Filling Tubes and Small Cans with Ink

When time allows, I’ll add some information on Oil Base and Rubber Base ink etc.

Filling Tubes and Small Cans with Ink

1 finalI start with a stiff cardboard sleeve. The ideal sleeve has an inside diameter that is slightly larger than the outside diameter of the empty tube. If the sleeve is too large, you can insert a spacer made from a sheet of chipboard (the bottom of a scratch pad). If the sleeve is not stiff enough, you can wrap a piece of cardboard around the sleeve. It has to be stiff enough to hold in your hand, without crushing the empty tube. Try a small diameter Mailing Tube. Toilet Tissue Tubes are not stiff enough or long enough.

2 finalInsert the empty tube into the stiff cardboard sleeve. I then wrap a length of 3/4 inch masking tape around the edge of the assembly.

 

3 final

 

Fold the tape over the edge of the sleeve/tube. This temporarily holds the empty tube to the sleeve and prevents the ink from going between the sleeve and the tube during the filling. I hold the assembly as one would hold an ice cream cone and proceed to fill the tube with a flexible putty knife. If your hand gets tired, you can always set the assembly down on the table, it won’t tip. I wear a plastic glove if I’ve had a lot of coffee and feel a little shaky. Usually, gloves are not necessary.

4 finalThe tubes will easily hold 5 ounces. In my case, the cardboard sleeve and the empty tube weigh a total of 1 3/8 ounces. I fill the tube with 5 oz. of ink for a total of 6 3/8 ounces. Three 5 oz. tubes will clean out a one pound (16 oz. ) can of ink. Room is needed to crimp the end of the tube closed. A 5-ounce fill will leave about 2 inches to allow closing the tube and crimping. I have found it best to stop at 5 ounces. Some pigments weight more than others do. Depending on the color, some tubes will contain more or less ink. Metallic ink is the heaviest. You could probably get away with 7 ounces of metallic ink.

5 finalWhen the tube is filled, remove the masking tape and take the sleeve off the tube. I use a “needle nose” or “duck bill” pliers to close and crimp the end of the tube. Fold it over twice.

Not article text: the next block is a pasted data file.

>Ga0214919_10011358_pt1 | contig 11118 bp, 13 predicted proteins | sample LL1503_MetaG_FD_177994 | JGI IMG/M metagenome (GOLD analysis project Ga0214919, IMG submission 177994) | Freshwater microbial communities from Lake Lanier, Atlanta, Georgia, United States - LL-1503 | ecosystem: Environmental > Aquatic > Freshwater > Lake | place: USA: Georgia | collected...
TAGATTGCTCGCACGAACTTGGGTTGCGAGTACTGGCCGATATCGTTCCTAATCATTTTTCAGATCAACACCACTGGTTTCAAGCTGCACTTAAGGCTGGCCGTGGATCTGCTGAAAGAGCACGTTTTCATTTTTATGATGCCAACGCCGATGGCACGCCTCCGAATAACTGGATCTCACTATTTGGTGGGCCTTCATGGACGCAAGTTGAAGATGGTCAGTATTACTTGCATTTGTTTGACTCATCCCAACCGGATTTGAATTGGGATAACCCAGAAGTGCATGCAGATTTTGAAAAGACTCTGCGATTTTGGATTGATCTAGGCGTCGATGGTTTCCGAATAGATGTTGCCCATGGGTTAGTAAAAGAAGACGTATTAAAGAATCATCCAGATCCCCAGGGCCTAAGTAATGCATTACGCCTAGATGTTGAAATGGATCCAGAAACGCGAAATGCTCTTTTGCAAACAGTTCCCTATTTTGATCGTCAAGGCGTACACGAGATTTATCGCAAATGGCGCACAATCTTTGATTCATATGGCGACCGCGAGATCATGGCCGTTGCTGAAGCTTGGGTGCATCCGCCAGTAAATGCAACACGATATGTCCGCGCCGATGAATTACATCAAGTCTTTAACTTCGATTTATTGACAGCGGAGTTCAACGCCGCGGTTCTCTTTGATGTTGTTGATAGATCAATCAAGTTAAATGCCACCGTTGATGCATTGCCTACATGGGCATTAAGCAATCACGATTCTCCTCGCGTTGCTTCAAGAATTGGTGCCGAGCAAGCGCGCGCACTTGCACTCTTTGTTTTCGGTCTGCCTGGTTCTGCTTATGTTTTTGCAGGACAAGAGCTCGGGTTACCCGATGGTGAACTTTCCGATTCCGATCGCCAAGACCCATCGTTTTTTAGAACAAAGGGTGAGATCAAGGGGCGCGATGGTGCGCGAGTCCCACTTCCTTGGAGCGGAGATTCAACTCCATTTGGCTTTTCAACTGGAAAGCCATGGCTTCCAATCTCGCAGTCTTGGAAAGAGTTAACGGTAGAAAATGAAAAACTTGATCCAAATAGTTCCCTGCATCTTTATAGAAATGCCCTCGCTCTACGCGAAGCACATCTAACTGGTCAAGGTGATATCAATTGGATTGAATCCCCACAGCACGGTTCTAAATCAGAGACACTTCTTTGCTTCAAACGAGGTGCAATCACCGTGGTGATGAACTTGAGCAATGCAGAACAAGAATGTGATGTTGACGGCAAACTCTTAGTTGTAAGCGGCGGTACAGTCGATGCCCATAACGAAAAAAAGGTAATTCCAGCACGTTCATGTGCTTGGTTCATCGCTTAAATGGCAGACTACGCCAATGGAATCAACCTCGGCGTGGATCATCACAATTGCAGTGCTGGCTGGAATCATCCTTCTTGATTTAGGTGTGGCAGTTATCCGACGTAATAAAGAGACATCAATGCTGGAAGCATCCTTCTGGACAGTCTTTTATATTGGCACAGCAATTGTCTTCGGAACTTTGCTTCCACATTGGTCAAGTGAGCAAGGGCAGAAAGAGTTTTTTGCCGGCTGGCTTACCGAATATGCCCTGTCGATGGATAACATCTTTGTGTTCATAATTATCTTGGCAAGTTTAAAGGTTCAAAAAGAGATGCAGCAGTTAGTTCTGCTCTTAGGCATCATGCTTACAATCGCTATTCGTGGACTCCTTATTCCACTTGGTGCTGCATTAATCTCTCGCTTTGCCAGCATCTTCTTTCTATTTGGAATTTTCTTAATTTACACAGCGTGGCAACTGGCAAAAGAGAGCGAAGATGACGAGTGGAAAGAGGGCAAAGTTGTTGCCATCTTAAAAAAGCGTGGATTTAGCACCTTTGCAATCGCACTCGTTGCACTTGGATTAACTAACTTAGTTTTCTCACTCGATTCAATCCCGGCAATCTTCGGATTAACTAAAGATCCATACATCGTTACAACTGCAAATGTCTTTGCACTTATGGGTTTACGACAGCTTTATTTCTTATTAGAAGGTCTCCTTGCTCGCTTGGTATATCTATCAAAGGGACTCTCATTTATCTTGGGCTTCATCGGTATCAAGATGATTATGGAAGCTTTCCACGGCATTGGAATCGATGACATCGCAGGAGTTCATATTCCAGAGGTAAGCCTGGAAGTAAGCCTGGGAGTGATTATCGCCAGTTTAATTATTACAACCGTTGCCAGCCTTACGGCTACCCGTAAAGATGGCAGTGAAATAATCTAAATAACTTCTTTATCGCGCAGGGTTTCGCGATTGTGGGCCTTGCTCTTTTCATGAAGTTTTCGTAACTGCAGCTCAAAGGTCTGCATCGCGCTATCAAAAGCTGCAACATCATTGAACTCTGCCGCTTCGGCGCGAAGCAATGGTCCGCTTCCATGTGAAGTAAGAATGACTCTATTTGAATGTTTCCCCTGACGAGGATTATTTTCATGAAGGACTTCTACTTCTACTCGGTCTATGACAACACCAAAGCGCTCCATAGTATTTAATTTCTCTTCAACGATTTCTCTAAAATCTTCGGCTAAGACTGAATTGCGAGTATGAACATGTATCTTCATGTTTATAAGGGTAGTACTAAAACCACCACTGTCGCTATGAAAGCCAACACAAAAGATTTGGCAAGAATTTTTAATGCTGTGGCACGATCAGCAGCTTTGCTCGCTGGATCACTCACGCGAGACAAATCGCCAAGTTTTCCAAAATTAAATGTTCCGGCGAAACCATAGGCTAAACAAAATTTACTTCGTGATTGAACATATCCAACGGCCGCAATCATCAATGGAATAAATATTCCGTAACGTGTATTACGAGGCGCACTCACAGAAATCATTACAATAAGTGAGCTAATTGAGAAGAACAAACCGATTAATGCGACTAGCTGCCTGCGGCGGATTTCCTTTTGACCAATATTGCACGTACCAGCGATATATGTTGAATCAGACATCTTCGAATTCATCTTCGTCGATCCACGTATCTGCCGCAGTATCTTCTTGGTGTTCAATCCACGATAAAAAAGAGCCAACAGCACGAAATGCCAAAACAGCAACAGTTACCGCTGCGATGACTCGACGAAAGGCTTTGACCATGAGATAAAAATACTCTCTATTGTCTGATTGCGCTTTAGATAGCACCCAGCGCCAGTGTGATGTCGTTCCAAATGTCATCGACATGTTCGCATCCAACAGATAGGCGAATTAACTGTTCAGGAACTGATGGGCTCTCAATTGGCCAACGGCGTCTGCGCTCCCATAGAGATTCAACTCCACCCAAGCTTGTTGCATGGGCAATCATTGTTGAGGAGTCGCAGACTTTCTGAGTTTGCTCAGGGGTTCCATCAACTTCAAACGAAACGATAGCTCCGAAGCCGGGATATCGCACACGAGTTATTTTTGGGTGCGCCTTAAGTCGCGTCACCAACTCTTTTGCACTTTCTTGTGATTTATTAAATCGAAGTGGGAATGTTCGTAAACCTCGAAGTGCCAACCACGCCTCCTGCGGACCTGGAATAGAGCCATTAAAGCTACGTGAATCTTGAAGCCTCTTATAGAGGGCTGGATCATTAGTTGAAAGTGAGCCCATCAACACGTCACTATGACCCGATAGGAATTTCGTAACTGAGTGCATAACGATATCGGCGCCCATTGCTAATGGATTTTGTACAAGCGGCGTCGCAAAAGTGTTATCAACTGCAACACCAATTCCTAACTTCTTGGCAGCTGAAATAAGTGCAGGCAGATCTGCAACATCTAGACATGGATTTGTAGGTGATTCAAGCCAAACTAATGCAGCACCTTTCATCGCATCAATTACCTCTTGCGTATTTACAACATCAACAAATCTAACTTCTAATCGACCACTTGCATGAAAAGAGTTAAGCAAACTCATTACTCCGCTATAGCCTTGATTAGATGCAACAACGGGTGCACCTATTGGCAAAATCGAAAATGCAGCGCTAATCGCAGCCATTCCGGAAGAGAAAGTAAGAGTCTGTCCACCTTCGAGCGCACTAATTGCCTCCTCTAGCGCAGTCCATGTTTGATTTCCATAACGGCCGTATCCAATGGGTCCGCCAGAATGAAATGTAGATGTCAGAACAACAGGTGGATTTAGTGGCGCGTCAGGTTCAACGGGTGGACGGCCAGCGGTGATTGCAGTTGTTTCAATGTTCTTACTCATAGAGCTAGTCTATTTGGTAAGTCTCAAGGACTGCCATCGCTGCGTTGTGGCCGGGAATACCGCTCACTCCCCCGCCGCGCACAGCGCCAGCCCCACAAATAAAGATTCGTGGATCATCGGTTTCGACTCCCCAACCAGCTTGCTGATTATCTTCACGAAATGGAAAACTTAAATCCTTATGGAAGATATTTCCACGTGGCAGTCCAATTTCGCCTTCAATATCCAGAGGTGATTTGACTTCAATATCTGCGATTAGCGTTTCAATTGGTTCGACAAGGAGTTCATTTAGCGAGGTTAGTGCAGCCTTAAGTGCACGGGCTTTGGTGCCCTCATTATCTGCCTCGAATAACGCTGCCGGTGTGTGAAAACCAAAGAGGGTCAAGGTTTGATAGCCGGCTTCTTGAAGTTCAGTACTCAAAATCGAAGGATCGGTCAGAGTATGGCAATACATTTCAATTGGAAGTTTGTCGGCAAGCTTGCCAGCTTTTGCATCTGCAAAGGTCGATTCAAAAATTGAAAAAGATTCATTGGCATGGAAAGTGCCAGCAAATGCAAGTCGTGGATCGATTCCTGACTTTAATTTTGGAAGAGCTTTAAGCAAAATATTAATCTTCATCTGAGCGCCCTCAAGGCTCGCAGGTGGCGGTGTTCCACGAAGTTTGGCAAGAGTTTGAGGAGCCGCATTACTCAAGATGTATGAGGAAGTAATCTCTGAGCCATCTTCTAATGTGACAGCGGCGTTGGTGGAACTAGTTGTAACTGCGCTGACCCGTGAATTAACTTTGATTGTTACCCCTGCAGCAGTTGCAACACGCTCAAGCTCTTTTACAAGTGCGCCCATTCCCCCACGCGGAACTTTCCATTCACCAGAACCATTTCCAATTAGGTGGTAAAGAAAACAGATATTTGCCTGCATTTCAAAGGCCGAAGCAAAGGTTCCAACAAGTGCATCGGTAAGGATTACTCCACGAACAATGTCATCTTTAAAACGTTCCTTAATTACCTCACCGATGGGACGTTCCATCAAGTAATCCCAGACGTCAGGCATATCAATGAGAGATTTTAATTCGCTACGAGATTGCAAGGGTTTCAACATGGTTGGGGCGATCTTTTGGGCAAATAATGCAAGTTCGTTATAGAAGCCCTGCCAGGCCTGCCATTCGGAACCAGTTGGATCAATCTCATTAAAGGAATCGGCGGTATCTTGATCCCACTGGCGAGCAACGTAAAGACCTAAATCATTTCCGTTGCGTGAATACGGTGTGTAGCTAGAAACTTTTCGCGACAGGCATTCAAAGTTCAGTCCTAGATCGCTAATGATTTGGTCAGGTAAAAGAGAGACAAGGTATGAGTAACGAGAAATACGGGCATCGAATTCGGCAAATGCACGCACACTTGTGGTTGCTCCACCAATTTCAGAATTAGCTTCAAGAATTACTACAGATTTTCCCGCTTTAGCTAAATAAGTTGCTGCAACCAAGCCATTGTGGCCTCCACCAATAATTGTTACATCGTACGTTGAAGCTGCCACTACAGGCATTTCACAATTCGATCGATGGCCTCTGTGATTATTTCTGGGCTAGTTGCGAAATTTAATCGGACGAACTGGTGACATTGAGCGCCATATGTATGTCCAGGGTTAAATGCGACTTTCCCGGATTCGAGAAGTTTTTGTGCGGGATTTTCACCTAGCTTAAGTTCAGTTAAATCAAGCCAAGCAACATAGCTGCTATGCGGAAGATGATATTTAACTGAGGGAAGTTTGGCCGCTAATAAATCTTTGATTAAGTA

6 final

I use three different size cans, 4, 8, and 16 ounce. One size of tube, 5 oz. (150 ml) The label is 1×4.25 and fits the tube, 8 and 16 oz. containers. Yes, that’s 22 out of a 8.5×11 sheet of pressure sensitive label stock.
1×4 is also a standard size for computer generated mailing labels.

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When you own the printing press, you can be as egotistical as you like. I set the label in 15-point Schoeffer Oldstyle Initials and 10-point Bernhard Modern Bold. I left a box opening for smearing a fingerprint of color and room to copy the info off the original label.

8 finalI use the 4-ounce cans to store specially mixed ink for projects I will probably do again. Ink in tubes is for my everyday use. The 8-ounce cans are used for longer runs. The 16-ounce cans are mainly for back-up stock and trading to others. On cans, I place a heavy piece of Saran Wrap on top of the ink before closing the can and apply tape to the top to help keep air out and the can sealed.

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I keep ink for reoccurring projects in 4-ounce cans and labeled in a small cabinet.

10 finalThis does not insure that you will have the color you want!

NOTES

The tubes are sold as 150ml. That’s 5 ounces. The tubes are made of aluminum and coated inside. It’s important to remember to wipe the threaded area of the tube after use. The dried ink will act like glue and prevent reopening the tube without breaking the plastic cap. I did hear that some toothpaste tubes use the same size caps. In industry, we  would put a drop of oil on the threads to prevent the ink from drying. Just be careful the oil doesn’t get in the ink. Dried ink on the lip of a can will also prevent it from opening. Once you get it open, use sandpaper to remove most of the dried ink and once again, apply a drop of two of oil on the rim of the can.  If you can’t get surplus ink from friends, the next best source is eBay. This allows you to build up a supply. If you need a specific type or color of ink, buy it from a dealer and then fill the smaller containers. This eliminates a lot of waste.

SOURCES
Dick Blick (dickblick.com) sells empty tubes on their web site. They call them “Paint Tubes”. Several places sell the small cans for ink. Do a Google search. They are called “ointment cans”.
Ink Companies and Printer’s Supply Companies may also be able to supply empty cans. Try entering empty ink cans in a Google search.
(These links tested OK on December 2016)

LEGAL STUFF
This is how I do it and it works for me. Use your own judgment as how this procedure best fits your needs and ability. Remember, ink is flammable, some people are allergic to solvents and this is another case where you should wash your hands BEFORE and after you go to the bathroom.
Copyright 2017 by Dave Celani. Permission is granted to reproduce this by any means, (including but not limited to, hectograph, mimeograph and serigraphy) just let them know where you got the information.                (December 2016)

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The Private Press of Dave Celani
Quality Printing Since 1956